(A) the policy of each agency regarding the use or the establishment of email accounts or email servers created outside the .gov domain or not fitted for automated records management as part of a Federal government records management program;
(B) the extent to which each agency is in compliance with applicable Federal records management statutes, regulations, and policies; and
(C) the steps required, including steps already taken, and the associated costs, to—

(i) comply with paragraph (1)(B) of this subsection;
(ii) ensure that all employees at every level have been instructed in procedures and processes to ensure that the documentation of their official duties is captured, preserved, managed, protected, and accessible in official Government systems of the Department of State and USAID;
(iii) implement the recommendations of the Office of Inspector General, United States Department of State (OIG), in the March 2015 Review of State Messaging and Archive Retrieval Toolset and Record Email (ISP–1–15–15) and any recommendations from the OIG review of the records management practices of the Department of State requested by the Secretary on March 25, 2015, if completed;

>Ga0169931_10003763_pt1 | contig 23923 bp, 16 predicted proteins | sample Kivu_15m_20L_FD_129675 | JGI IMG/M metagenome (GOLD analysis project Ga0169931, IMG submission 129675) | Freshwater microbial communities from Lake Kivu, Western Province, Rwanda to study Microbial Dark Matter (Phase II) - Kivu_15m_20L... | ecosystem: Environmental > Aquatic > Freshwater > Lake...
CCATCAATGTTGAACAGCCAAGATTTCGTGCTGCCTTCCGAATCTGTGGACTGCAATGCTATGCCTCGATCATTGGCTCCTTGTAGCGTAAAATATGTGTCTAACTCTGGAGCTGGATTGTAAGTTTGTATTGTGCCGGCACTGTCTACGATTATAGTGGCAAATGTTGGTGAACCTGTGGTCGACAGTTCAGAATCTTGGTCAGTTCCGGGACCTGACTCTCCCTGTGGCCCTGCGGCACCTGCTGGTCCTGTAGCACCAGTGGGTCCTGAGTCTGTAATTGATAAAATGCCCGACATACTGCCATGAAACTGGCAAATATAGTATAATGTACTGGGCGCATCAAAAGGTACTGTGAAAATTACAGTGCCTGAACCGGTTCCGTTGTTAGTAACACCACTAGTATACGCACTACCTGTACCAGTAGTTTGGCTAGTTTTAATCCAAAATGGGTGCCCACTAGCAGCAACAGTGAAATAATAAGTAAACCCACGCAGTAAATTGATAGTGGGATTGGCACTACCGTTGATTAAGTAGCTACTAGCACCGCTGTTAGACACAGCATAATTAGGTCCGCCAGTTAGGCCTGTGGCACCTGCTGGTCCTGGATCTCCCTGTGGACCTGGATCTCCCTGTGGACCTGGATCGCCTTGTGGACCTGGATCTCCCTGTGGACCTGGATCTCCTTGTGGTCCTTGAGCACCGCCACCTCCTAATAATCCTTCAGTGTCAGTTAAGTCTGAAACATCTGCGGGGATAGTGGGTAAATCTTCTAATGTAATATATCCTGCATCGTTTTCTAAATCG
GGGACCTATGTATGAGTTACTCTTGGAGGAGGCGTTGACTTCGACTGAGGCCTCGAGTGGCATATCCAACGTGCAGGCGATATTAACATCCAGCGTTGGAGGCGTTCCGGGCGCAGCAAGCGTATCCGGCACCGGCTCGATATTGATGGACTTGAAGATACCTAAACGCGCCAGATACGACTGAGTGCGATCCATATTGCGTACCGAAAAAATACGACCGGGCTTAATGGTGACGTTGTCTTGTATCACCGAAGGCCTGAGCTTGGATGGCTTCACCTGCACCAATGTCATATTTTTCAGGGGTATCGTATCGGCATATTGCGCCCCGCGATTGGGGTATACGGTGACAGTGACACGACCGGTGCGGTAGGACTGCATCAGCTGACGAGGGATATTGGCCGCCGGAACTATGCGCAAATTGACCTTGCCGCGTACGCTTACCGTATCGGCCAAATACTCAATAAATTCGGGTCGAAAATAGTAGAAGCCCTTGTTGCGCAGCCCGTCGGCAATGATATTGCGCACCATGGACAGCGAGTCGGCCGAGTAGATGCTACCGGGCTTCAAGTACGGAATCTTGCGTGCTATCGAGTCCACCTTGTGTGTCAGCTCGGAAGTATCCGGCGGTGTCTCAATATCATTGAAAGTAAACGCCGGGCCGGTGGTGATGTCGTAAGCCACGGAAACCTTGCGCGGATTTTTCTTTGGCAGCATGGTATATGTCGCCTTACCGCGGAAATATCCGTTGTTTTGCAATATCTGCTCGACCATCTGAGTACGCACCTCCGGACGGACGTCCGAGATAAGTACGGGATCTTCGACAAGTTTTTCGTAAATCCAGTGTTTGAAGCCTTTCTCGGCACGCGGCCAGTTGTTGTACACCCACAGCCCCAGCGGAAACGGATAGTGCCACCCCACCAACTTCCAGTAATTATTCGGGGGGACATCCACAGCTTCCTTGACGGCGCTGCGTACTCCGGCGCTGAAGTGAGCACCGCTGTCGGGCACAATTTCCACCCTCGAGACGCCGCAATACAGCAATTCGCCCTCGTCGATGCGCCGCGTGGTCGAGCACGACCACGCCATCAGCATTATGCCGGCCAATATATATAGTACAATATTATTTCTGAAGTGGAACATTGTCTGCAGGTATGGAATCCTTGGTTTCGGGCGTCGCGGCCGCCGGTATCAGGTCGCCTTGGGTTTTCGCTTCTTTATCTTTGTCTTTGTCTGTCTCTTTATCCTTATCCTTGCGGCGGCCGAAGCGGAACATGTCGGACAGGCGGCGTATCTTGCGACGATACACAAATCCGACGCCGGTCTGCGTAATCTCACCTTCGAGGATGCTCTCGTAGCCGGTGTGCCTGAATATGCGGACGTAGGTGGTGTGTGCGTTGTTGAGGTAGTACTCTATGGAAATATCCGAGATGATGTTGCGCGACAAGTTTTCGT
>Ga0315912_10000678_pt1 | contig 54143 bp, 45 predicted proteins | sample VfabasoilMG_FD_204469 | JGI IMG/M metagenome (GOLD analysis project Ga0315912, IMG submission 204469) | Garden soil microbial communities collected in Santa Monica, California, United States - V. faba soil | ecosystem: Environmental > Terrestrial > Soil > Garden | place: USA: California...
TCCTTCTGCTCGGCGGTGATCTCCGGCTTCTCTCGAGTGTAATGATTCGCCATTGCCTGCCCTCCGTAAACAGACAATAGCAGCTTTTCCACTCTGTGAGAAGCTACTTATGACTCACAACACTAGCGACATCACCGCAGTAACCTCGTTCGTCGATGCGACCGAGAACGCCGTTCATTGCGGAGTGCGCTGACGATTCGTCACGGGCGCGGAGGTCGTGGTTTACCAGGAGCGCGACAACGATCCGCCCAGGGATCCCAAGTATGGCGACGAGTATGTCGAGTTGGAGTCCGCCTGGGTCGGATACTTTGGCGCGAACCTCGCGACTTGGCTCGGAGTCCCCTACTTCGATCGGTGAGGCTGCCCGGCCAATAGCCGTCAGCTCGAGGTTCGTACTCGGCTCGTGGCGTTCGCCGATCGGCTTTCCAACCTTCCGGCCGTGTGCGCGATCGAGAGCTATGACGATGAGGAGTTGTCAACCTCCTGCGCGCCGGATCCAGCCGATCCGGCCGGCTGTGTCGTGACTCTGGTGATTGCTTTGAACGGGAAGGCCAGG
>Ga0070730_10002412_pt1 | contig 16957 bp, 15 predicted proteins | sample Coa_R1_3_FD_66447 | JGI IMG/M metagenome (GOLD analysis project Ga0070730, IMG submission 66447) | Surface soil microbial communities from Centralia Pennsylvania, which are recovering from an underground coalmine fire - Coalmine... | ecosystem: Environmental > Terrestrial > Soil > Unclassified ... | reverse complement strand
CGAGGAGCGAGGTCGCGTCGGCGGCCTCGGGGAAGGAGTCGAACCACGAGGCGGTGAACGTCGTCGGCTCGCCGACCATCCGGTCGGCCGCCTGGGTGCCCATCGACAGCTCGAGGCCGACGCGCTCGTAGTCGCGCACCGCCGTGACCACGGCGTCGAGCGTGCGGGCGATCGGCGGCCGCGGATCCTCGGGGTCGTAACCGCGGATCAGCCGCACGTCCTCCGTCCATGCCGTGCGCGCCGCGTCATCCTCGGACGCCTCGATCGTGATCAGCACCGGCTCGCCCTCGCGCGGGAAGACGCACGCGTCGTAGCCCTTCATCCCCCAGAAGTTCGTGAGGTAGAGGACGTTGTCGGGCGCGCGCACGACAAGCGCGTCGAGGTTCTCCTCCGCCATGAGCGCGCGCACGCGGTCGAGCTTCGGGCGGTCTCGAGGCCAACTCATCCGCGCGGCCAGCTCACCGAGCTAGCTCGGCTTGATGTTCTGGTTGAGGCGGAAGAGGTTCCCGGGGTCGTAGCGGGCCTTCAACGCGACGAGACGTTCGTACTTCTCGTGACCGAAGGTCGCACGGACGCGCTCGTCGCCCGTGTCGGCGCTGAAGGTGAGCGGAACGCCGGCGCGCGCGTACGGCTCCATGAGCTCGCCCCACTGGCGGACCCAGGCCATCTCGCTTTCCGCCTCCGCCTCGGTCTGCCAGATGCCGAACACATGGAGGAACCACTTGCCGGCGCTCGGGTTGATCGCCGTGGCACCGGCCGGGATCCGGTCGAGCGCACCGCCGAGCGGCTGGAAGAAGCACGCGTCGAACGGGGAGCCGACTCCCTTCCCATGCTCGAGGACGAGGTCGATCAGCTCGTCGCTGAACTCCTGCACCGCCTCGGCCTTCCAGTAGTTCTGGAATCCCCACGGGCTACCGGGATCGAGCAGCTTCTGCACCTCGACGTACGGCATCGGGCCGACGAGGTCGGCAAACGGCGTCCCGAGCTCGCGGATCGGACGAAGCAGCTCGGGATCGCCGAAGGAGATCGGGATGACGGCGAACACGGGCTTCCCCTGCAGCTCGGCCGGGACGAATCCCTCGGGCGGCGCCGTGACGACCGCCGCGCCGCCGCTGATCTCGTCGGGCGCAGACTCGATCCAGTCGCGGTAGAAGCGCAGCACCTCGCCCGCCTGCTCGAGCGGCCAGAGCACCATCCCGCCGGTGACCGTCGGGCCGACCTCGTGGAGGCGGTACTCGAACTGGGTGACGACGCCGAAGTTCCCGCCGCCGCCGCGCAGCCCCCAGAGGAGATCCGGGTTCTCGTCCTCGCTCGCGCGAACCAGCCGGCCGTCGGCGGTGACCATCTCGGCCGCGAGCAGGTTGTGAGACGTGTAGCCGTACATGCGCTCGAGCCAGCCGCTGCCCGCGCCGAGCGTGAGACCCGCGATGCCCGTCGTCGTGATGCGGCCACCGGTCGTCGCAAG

(iv) reduce the backlog of Freedom of Information Act and Congressional oversight requests, and measurably improve the response time for answering such requests;
(v) strengthen cyber security measures to mitigate vulnerabilities, including those resulting from the use of personal email accounts or servers outside the .gov domain; and
(vi) codify in the Foreign Affairs Manual and Automated Directives System the updates referenced in paragraph (1)(B) of this subsection, where appropriate.

(3) REPORT ASSESSMENT.—Not later than 180 days after the submission of the reports required by paragraph (2), the Comptroller General of the United States, in consultation with National Archives and Records Administration, as appropriate, shall conduct an assessment of such reports, and shall consult with the Committees on Appropriations on the scope and requirements of such assessment.
(4) FUNDING.—Of funds appropriated by this Act under the heading “Capital Investment Fund” in title I, $10,000,000 shall be withheld from obligation until the Secretary submits the report required by paragraph (2).

You gotta do what you gotta do, now for some laughs via SNL: